Ballet Preljocaj in “Blanche Neige” (May 2-4 at the Harris Theater, harristheaterchicago.org): For its first visit to Chicago, choreographer Angelin Preljocaj’s acclaimed company from the Provence region of France will bring his contemporary take on the Grimm Brothers’ fairy tale, “Snow White.” This full-length story ballet features the music of Gustav Mahler, acrobatic wall-climbing and “devilishly sexy” costumes by haute couturier Jean Paul Gaultier. — Hedy Weiss
“Sherlock” resurfaces: It feels like Miley Cyrus was still Hannah Montana last time “Sherlock” was on TV. The PBS/BBC co-production starring Benedict Cumberbatch as the titular consulting detective and Martin Freeman as his trusty sidekick finally returns for season three Jan. 19. Season two ended with Sherlock supposedly plummeting to his death, so I can’t wait to see how the super sleuth gets out of this one. It’s about time the game’s afoot.
“Breaking Bad” withdrawal?: “Better Call Saul.” Naperville native Bob Odenkirk reprises his role as criminal lawyer Saul Goodman in AMC’s “Breaking Bad” spin-off, which could turn out to be the best or worst idea ever. The indisputable evidence is that the shady criminal lawyer turned out to be the most entertaining attorney to ever hang his shingle out in a strip mall. It’ll be good to have him back — and even better if some “Breaking Bad” alums drop by for cameos.
Sets and the city: It’s always fun seeing Chicago represented on the small screen, so 2014 is shaping up to be a lot of fun. Four new scripted series filmed here are slated to debut in the coming weeks. “Chicago Fire” spin-off “Chicago PD” bows Jan. 8 on NBC, whose other Chicago-based midseason series “Crisis” is shot here but set around Washington, D.C. ABC will play “Mind Games” March 11, and the sole comedy of the bunch, Denis Leary’s “Sirens,” sounds off with two back-to-back episodes March 6 on USA Network.
Welcome back, Jack: It’s about time: Terrorism’s formidable foe, Jack Bauer (Kiefer Sutherland), resurfaces on Fox this summer in “24: Live Another Day.” Four years have passed since Jack went on the run and, blimey, he’s been hiding out in Britain. Billed as a limited event series, the 12-episode season will take place over a dozen hours, which is plenty of time for Bauer to breathlessly save the world.
Late-night shake up: Come February, let the games begin — and I’m not talking about the Winter Olympics, although I’m pumped up about that, too. The late-night landscape will change as Jay Leno hangs it up (again) and Jimmy Fallon takes over “The Tonight Show” to compete head-to-head with Kimmel and Letterman. Feb. 24 also marks the arrival of new blood in the form of “Saturday Night Live” fixture Seth Meyers, the gifted Northwestern grad inheriting NBC’s “Late Night” desk from Fallon. — Lori Rackl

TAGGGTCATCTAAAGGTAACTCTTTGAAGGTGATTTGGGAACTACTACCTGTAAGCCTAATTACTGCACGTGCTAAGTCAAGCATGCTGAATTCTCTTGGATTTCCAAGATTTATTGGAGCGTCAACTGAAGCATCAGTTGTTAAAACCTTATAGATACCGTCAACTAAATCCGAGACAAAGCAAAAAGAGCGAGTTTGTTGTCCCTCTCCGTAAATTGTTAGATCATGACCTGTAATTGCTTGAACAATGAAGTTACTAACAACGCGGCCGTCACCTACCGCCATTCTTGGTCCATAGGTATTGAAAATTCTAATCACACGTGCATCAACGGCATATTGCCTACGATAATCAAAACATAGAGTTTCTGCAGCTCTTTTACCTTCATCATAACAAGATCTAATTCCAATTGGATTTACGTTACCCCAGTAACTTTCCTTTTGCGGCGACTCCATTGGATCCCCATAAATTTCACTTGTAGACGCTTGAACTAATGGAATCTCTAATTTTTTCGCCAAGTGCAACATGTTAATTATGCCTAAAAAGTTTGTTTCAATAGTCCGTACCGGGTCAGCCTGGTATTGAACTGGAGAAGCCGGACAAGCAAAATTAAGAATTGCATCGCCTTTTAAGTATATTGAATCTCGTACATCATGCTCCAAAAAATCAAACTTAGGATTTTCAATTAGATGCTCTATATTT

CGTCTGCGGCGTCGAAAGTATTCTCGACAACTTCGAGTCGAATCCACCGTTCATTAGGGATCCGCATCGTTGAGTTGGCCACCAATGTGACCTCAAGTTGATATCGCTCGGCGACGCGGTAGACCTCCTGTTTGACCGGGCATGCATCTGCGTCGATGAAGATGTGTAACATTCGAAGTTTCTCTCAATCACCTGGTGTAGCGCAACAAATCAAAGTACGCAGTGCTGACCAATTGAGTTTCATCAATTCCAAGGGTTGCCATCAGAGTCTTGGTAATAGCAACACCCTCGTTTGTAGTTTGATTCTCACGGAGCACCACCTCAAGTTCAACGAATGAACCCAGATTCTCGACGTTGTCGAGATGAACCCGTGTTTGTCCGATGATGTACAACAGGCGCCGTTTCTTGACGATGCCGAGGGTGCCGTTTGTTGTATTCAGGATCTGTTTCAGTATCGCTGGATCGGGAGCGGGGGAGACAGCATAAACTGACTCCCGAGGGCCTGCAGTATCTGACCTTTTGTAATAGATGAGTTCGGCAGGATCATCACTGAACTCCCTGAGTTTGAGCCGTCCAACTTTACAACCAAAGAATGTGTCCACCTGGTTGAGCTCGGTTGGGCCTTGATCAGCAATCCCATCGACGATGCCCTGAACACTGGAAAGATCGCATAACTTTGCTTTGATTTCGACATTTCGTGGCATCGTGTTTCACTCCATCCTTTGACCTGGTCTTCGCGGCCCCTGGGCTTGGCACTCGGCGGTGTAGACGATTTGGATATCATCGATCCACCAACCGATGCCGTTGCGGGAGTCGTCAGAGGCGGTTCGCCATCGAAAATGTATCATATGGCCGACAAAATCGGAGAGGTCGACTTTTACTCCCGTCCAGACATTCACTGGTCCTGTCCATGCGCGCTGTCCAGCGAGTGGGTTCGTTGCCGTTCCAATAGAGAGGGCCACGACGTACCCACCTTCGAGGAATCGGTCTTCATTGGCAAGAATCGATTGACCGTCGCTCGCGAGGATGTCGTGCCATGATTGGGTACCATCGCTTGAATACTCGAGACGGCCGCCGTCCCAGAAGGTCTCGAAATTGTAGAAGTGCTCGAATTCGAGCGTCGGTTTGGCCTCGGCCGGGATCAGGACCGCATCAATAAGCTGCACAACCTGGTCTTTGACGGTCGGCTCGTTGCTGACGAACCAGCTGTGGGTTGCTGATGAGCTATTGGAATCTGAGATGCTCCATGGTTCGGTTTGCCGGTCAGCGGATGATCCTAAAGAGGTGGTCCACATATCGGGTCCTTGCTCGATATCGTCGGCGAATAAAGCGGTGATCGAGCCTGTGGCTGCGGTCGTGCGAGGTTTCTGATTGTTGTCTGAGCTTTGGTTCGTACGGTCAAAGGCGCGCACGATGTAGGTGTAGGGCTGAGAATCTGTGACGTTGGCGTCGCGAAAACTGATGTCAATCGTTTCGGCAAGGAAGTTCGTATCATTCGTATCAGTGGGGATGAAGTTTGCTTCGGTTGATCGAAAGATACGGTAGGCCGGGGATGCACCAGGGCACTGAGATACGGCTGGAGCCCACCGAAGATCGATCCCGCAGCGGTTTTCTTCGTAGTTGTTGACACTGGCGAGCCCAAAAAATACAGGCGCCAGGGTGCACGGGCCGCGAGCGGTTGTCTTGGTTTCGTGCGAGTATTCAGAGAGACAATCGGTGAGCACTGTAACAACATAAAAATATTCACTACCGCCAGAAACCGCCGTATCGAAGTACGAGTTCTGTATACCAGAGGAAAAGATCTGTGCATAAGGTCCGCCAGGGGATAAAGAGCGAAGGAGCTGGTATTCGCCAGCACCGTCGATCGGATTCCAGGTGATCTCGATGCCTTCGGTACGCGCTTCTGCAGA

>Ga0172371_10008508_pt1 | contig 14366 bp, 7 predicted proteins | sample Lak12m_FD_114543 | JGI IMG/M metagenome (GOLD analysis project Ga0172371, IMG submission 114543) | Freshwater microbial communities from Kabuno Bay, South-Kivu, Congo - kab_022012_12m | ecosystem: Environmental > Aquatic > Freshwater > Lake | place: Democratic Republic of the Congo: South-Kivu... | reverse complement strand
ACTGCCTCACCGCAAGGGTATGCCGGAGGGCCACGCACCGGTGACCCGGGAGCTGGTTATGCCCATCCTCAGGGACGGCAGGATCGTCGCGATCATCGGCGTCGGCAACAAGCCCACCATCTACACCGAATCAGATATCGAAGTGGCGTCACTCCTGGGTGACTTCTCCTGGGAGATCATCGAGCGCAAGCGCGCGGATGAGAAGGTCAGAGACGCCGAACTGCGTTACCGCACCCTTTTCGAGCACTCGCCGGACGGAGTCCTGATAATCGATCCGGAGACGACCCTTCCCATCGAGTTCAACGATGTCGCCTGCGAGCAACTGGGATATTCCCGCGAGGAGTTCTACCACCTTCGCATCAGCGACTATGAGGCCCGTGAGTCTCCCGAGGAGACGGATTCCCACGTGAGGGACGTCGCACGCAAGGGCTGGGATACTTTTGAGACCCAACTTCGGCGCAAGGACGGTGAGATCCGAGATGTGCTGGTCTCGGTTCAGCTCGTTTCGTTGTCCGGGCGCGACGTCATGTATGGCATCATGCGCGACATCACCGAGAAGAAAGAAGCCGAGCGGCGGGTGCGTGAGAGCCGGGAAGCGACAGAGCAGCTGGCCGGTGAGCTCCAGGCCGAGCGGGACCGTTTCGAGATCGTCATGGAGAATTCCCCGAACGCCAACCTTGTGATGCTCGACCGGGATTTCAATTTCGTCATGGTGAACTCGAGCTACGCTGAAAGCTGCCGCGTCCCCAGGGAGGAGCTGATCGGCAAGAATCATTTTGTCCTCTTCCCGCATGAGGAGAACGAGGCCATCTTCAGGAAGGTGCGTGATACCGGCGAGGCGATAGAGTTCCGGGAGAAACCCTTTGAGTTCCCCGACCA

Patti Griffin, (Jan. 31 at Metro, metrochicago.com): Patti Griffin’s career has spanned many incarnations, but the constant has been her powerful voice and gospel and folk underpinnings. She sidestepped her own music to record and tour as a member of Band of Joy, the Robert Plant roots music project. Now with “American Kid” (New West), an album that ended up on many 10-best albums last year, she is back to her own songs and playing this intimate rock show.
Neutral Milk Hotel, (Feb. 6-7 at the Riviera, rivieratheatre.com): Tickets vanished within minutes after they were released for this reunion/comeback show of the psychedelic pop band. The band’s sleeper 1998 release, “In the Aeroplane Over the Sea” remains a rediscovered classic for its haunting mix of folk, pop and gospel. For many, this will be the first opportunity to hear those songs live, plus get a chance to glimpse reclusive singer Jeff Mangum in the flesh.
The Sonics, (Feb. 27 at Double Door, doubledoor.com): Garage rock is a term tossed around for revivalists, but here’s the real deal. From Tacoma, Wash., the Sonics were among that first wave of hard rock bands that made cheap, loud and primal recordings that had a direct impact on American punk, and later grunge. Most of the original line-up reunited recently, which resulted in a recent EP. Having caught their set at the Ponderosa Stomp in New Orleans in October, I can attest age has not softened their sound. Get ready to be blasted.
John Prine with Iris Dement, (March 14 at Symphony Center, cso.org): The beloved Chicago-born songwriting legend returns to town following a medical scare involving his throat. Besides an assured survey of his best-known classics (“Sam Stone,” “Hello in There,” “Paradise”), this show also will feature his frequent duet partner, the gospel-soul singer Iris DeMent.
St. Vincent, (April 5 at the Riviera, rivieratheatre.com): For the last two years, the guitarist-songwriter Annie Clark has been touring with David Byrne to promote their recent collaboration. That primed things for this new outing featuring songs from an album released in February. If the new electro-rock single, “Birth in Reverse,” is any indicator, the groove gets heavy. —Mark Guarino